Who is John Galt?
Like all good mysteries, you need to do a bit of detective work for this article to really work. Prepare to click back and forth, go to other places and back again – do some research, some thinking and address the question seriously. You have been warned. You have nothing to lose but your ignorance.
For many a generation this question has been asked in connection with the mammoth work of the American Right Wing ‘Atlas Shrugged’ by Ayn Rand. We might consider her the mother of neo-liberalism. But if you really want to find out who John Galt (the Scottish writer, the one, the original) then you don’t need to wade through that novel. You could do worse than read some of his own works: The (list names) and even Ringan Gilhaizie are ‘entry points’ But his ‘realist’ style from days long past can be hard to digest for some these days, so if you like to be informed before you dive in, you might like to read about him (and the debate surrounding him) here first.
Gateway Volume 1 number 6 re-published the article ‘John Galt, first of the Kailyarders’ and with Galt’s birthday being celebrated in May I thought to revisit it as well as that old hackneyed, overworn and completely outmoded concept in Scots cultural and literary history ‘Kailyard.’ If you remember I’ve gaun ma dinger on this subject a fair few times before- we haven’t given it a ‘category’ in the magazine, not wanting to give it that level of privilege… but scroll yourself back through my 2016 articles and you’ll find more than you ever wanted to.
Folk do tend to get themselves into a fankle when they discuss the K word. I’m still waiting to come across an argument from the academic elite which explains the thing in straightforward terms. It’s become the mother of all weasel words if you want my opinion. (Which presumably you do or you’ll have stopped reading by now!) A particular confusion was recently exposed by Cally Phillips of the Galloway Raiders in an article which, you can access HERE – I urge you to do so and then come back to my thoughts.
Done your required reading? Got some context? Well, prepare to embark again… because since Cally’s article was posted, the ‘esteemed’ James Robertson delivered a speech to the James Galt Society and you can read it HERE. He gives Crockett something more of a mention than the International Companion Cally critiqued – he accepts at least that Crockett was ‘an author’ but he doesn’t seem clear what either Crockett is about, or what Crockett is actually saying in his own introduction.
Blinded, I fear, by the myth of the Kailyard, Robertson toes party line (or what he thinks is established Scots literary ‘truth’). I just watch them all go round in circles as they try to justify their opinion of Crockett’s lack of worth based on an argument which itself doesn’t make sense. Crying that Crockett is ‘confusing’ is like trying to take a mote out of another’s eye before removing the plank in one’s own. Come on guys, let’s use the same criteria all round. If Galt is realist and Crockett is like Galt then Crockett is realist. But Galt is realist in a ‘rural’ way and that’s good yet Crockett is ‘realist’ in a ‘rural’ way and that’s bad? How so? And if both mix rural realism with romance (which then shows all the signs of a Scots Romance tradition transmuted from poetry to prose) isn’t it fair enough to suggest that this IS something of significance in the history of Scots literature and applies to all who use these methods – and that it ISN’T correct to dismiss this as kailyard. Never mind Who is John Galt? For me the question today in Scots literature is ‘Who is kailyard?’ And we need the question addressed with rigour and sense. The days of simply slinging the mud and closing eyes to Scots rural realism as we hang on to the discredited cult of MacDiarmid is fast approaching.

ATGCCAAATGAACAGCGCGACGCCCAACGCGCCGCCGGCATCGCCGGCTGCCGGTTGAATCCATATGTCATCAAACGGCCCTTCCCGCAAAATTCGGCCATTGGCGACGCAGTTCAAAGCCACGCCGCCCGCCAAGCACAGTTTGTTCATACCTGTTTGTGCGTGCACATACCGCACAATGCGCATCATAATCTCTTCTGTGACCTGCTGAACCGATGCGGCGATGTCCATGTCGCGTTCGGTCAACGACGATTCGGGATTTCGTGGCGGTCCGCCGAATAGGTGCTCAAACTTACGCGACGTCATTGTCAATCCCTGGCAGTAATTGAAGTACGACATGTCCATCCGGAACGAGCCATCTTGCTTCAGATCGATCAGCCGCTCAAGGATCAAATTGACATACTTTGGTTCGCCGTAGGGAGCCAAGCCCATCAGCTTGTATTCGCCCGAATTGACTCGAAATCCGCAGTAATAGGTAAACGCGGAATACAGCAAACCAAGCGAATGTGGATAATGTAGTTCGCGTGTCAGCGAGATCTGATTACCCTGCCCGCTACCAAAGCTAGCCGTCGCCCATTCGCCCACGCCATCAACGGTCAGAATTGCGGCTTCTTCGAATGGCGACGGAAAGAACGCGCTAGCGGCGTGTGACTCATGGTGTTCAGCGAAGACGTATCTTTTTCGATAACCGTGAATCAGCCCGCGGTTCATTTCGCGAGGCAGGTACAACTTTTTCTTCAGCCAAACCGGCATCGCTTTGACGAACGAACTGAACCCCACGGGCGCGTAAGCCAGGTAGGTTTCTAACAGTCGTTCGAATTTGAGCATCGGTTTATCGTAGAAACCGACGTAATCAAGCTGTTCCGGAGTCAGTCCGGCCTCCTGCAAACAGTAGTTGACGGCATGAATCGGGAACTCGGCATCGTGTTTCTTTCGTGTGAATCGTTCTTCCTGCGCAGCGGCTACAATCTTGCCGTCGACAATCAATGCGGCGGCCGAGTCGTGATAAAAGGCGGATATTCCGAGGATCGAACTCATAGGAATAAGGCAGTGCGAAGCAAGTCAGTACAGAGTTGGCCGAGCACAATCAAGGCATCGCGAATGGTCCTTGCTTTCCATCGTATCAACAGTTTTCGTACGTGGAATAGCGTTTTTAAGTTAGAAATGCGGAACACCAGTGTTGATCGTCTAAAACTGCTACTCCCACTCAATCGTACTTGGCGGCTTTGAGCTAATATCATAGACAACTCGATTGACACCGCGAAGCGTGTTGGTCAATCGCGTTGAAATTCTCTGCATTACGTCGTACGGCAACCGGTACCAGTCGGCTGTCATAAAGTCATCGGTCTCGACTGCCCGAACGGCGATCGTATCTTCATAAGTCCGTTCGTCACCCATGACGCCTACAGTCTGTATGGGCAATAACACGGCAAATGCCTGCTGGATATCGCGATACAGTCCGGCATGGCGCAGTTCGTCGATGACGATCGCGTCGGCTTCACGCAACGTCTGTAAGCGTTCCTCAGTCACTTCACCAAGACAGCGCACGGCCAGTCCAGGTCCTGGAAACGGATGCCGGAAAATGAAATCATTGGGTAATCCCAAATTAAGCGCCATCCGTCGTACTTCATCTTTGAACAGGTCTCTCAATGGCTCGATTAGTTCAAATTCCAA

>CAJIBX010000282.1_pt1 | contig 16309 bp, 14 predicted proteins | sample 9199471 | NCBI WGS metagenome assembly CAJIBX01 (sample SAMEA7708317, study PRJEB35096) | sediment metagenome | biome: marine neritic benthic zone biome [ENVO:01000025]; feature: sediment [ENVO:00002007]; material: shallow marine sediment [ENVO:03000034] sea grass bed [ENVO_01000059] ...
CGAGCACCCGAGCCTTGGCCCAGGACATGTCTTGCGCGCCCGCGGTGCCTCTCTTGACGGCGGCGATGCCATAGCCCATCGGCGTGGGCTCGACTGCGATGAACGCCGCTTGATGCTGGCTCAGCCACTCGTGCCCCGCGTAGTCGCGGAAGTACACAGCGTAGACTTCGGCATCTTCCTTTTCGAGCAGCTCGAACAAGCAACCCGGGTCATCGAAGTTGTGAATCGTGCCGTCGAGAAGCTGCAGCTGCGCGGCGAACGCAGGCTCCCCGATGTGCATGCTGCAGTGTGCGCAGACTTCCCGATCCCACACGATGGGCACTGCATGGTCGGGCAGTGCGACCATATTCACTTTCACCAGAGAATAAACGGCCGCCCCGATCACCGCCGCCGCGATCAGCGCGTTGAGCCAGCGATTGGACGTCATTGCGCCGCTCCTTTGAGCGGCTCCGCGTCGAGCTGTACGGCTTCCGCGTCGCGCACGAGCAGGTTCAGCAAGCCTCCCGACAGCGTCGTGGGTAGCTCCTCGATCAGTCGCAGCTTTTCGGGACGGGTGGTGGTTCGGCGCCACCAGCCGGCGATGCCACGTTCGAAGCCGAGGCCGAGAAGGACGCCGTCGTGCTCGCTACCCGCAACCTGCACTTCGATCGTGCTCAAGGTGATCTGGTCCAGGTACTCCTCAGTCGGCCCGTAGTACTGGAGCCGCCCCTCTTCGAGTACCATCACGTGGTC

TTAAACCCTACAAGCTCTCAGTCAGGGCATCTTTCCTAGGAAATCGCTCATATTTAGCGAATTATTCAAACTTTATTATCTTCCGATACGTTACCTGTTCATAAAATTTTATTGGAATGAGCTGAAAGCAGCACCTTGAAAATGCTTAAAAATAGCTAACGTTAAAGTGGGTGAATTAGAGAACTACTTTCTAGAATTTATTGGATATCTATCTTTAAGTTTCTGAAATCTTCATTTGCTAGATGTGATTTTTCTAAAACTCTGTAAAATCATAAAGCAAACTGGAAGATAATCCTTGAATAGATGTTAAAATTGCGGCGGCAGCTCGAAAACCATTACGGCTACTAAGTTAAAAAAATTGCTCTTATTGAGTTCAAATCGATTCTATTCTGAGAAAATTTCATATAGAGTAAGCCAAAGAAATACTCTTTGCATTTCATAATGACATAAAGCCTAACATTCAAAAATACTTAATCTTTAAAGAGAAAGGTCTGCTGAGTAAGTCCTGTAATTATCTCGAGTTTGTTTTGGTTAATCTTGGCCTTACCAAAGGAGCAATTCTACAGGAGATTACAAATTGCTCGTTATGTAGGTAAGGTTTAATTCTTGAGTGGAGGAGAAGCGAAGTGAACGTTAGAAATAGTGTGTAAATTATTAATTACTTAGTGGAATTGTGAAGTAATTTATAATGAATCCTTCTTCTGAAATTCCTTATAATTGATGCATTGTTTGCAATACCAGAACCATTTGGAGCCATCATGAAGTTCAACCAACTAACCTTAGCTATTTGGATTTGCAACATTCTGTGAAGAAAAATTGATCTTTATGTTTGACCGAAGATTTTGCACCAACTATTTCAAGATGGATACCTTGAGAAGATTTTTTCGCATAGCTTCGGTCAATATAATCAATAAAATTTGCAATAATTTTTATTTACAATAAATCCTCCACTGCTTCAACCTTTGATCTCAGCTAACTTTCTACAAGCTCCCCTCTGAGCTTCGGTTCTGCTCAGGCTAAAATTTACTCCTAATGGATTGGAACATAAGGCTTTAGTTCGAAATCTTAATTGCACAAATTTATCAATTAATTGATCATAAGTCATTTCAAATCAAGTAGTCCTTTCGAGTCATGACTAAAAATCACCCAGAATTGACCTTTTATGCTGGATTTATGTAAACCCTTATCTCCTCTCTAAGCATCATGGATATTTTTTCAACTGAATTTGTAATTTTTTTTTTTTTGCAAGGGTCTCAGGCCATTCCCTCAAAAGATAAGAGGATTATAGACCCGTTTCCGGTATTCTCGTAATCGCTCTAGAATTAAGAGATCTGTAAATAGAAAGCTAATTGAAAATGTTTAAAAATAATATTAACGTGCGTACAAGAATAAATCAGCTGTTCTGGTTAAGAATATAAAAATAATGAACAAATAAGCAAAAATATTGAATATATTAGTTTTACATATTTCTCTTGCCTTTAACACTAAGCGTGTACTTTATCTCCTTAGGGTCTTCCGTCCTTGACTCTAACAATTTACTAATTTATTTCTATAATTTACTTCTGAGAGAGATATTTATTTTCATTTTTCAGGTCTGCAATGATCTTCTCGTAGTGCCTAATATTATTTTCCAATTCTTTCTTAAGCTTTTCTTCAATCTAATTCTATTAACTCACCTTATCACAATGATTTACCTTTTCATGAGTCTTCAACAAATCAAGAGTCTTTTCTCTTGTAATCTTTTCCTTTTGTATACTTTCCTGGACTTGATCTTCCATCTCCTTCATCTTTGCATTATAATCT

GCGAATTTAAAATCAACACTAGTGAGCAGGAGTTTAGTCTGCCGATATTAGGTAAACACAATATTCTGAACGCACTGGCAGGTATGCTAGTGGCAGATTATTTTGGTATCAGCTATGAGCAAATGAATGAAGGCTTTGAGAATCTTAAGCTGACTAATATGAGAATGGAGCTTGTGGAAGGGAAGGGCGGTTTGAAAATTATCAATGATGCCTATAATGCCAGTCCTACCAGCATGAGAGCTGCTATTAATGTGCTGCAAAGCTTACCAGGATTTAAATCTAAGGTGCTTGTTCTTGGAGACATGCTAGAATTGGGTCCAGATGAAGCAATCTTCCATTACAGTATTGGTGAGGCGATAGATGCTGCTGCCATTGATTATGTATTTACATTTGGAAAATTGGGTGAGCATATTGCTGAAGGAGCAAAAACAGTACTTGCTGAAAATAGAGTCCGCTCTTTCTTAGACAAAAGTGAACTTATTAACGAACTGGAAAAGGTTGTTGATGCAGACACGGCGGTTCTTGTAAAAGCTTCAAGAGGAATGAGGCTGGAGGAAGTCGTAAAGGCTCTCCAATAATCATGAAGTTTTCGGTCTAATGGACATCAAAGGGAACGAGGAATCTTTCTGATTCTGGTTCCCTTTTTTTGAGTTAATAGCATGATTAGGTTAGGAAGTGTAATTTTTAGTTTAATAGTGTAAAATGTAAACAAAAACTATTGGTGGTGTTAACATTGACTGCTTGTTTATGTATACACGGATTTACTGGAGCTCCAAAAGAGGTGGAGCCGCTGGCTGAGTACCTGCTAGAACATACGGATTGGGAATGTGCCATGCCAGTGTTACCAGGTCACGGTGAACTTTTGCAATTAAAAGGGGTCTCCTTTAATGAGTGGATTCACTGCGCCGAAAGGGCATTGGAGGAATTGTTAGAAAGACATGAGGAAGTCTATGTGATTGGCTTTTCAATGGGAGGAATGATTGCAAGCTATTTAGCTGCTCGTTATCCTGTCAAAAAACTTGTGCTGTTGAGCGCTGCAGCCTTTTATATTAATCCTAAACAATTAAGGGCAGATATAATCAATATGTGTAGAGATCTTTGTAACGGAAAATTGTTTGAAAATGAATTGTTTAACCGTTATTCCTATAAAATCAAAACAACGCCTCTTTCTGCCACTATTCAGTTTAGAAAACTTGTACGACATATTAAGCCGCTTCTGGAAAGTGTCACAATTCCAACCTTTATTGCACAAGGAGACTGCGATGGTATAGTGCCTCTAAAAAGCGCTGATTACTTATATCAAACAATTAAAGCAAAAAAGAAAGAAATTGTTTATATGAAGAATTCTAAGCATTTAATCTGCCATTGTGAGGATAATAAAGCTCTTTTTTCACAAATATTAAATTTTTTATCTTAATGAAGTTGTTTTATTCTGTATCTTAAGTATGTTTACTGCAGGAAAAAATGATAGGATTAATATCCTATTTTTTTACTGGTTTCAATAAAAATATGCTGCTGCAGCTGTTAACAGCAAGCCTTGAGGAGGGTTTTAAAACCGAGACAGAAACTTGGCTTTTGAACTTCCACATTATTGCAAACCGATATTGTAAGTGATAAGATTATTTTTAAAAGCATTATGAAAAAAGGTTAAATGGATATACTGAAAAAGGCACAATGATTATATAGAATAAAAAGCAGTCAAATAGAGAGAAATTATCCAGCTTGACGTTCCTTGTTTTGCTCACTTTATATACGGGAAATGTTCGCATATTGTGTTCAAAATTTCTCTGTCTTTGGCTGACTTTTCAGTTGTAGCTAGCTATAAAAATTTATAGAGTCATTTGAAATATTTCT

They are coming out of the shadows. Barrie and Crockett and others no doubt will follow. The gauntlet is being thrown down. If you are lazy enough still to bandy the word Kailyard in the context of the writing of the late 19th century Scottish writers – be careful – a quiet, rural revolution is afoot. People are waking up to the fact that ‘the dark ages’ of Scottish literature weren’t actually that dark after all.
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